This year, marking Shakespeare’s 400th anniversary, has been the perfect time to get into Shakespeare, or renew your undying love for the Bard, with multiple modernised and varied adaptations of his work.

No, you have not misread the location. Shakespeare’s Much Ado About Nothing refashions itself (sorry) in one of the most fashionable venues out there. The Faction has made its home in a pop-up theatre on the lower ground of the department store and the intimate 122 seat, traverse stage makes it perfect to really get into the action

If you don’t quite know your Hermia from your Hero, this is the set up in a nutshell: Claudio (Harry Lister Smith), a soldier just home from battle, falls for Hero, (Lowri Izzard) the lovely young daughter of Leonato (Caroline Langrishe). Their pair quickly declare their love for each other and the wedding date is set. Hero’s cousin, Beatrice (Alison O’Donnell) has a sharp wit and tongue, often directed at Benedick (Daniel Boyd), who has no struggle in dishing it right back. To quote the Bard, “The course of true love never did run smooth….” and a series of tricks, misunderstandings, heartbreak and hilarity ensue.

It’s easy to engage with the actors and their characters as everything else is kept to a minimum, paying full due to the words. Each actor gives such a strong performance that the language barrier that often deters people from Shakespeare, is hardly there at all. Daniel Boyd plays Benedick in the most unique way but is perhaps the best interpretation of the character that I have ever seen. He’s bubbly, appropriately melodramatic and his light-hearted wit is a delight to watch. Similarly, Alison O’Donnell also gives the best performance of Beatrice from any version of the show I’ve seen. She’s sassy and smart but isn’t too serious.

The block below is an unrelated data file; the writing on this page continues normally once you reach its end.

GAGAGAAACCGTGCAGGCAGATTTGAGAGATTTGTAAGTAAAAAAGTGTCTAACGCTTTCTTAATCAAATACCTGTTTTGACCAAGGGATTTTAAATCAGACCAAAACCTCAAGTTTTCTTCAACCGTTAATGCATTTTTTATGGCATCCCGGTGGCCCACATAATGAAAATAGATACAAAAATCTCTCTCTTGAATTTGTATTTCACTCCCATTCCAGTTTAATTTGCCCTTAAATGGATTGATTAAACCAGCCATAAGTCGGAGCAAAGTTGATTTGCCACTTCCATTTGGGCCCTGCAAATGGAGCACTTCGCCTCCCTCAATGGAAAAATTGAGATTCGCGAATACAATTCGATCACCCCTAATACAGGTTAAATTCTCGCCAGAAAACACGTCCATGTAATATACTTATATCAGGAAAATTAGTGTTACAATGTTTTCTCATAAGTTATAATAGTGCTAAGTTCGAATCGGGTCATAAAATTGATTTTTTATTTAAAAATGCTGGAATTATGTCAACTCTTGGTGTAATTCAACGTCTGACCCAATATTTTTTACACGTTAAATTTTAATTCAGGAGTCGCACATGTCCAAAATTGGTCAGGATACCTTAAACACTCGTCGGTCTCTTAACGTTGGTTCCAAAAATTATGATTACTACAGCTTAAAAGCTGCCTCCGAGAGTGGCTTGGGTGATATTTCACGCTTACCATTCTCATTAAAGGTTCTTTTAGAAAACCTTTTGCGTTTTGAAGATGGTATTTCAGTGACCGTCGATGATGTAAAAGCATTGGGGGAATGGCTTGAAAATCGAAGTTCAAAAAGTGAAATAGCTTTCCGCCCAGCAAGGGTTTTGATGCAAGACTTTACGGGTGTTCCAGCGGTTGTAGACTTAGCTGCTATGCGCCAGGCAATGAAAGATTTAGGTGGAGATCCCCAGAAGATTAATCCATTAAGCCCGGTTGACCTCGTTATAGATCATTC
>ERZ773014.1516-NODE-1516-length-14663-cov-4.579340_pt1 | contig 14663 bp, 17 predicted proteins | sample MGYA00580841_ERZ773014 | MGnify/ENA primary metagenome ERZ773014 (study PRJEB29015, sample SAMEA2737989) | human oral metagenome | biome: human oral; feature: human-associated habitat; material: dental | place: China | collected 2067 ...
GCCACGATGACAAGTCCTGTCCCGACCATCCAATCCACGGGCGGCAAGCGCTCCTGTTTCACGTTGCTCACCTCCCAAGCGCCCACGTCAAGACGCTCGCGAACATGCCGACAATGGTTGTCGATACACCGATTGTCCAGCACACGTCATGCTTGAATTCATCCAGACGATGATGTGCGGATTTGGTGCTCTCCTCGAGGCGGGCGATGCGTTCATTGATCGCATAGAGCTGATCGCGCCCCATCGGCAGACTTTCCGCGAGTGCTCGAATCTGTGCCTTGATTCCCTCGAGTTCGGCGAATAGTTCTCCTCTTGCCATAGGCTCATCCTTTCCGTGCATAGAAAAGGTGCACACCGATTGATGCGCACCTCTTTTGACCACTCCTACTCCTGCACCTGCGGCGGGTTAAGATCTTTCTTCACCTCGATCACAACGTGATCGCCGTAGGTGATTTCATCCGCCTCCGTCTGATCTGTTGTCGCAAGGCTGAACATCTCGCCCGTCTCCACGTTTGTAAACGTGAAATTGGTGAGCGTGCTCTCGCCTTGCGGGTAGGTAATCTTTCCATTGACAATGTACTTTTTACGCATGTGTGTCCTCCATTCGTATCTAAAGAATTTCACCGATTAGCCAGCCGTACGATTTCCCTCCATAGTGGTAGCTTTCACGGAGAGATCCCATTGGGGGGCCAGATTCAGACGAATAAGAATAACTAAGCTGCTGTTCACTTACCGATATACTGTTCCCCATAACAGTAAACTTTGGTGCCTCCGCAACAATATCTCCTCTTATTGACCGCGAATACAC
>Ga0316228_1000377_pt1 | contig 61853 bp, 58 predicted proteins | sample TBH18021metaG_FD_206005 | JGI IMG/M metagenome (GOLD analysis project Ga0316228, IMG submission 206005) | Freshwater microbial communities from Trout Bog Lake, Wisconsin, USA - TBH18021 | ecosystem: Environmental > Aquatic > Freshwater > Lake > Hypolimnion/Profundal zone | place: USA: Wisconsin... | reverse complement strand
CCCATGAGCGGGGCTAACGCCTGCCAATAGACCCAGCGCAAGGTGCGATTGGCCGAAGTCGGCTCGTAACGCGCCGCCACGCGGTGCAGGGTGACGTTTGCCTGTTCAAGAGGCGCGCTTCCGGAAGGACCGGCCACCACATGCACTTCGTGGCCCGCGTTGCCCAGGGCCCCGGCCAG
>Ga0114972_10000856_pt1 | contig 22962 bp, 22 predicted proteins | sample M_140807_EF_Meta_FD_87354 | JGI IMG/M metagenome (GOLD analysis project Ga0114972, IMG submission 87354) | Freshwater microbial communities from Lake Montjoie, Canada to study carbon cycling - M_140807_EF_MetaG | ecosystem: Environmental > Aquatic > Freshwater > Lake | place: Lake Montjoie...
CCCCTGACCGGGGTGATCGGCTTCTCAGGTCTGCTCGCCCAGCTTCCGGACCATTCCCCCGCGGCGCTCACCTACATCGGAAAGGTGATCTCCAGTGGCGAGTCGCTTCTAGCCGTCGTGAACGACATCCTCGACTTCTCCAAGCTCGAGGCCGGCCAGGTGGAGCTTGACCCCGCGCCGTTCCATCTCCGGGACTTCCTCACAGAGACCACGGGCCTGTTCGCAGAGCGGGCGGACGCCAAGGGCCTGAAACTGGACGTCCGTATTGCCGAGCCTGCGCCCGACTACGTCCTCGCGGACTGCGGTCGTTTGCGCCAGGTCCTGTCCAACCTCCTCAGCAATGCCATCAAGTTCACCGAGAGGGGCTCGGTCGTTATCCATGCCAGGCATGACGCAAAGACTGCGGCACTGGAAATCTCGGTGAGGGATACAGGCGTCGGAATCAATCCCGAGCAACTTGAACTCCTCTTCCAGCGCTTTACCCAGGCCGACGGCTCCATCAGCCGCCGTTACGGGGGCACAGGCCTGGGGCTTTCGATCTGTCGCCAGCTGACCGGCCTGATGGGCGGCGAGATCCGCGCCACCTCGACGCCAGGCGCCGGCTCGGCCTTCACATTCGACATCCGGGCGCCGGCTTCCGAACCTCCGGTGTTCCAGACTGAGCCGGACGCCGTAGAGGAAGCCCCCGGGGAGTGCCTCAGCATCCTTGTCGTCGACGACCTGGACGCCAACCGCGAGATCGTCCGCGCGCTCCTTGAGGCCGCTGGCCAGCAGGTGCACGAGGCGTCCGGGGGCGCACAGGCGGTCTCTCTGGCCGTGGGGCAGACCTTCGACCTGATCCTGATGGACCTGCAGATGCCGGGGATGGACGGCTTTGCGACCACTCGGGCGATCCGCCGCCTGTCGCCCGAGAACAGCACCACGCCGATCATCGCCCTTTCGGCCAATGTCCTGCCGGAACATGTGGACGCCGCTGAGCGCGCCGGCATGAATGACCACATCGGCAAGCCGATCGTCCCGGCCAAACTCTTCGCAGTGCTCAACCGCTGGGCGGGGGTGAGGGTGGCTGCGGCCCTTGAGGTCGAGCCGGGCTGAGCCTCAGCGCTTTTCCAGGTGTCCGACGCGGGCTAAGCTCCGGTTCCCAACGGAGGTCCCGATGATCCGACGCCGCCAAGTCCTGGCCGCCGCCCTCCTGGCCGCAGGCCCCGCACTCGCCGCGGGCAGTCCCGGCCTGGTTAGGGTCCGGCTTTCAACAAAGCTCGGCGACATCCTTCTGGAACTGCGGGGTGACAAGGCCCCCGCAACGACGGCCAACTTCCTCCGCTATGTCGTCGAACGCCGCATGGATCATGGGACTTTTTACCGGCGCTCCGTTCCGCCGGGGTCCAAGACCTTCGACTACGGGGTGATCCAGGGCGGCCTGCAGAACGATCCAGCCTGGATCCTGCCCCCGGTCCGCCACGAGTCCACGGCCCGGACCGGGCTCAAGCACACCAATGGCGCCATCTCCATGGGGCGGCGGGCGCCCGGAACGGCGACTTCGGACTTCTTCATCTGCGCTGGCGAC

There are a few awkward moments in the play such as the pre-recorded digital cameos from Meera Syal, Simon Callow and Rufus Hound. The pre-recorded nature means the timing doesn’t always work and it’s difficult to believe that the characters are meant to be communicating in real time. Their brief dance scene is also a bit uncomfortable to watch but since it’s only in the background, it doesn’t completely distract from the scene’s events.

Overall it’s a great adaptation of the Shakespearian rom-com and judging by their costumes, probably the most glamorous too. It’s a bizarre experience to walk through the fancy food court and around the wines and perfumes to get to the theatre but it’s a special experience too.

Much Ado About Nothing plays Selfridges, Oxford Street until 24th September 2016. 

Image by Simon Annand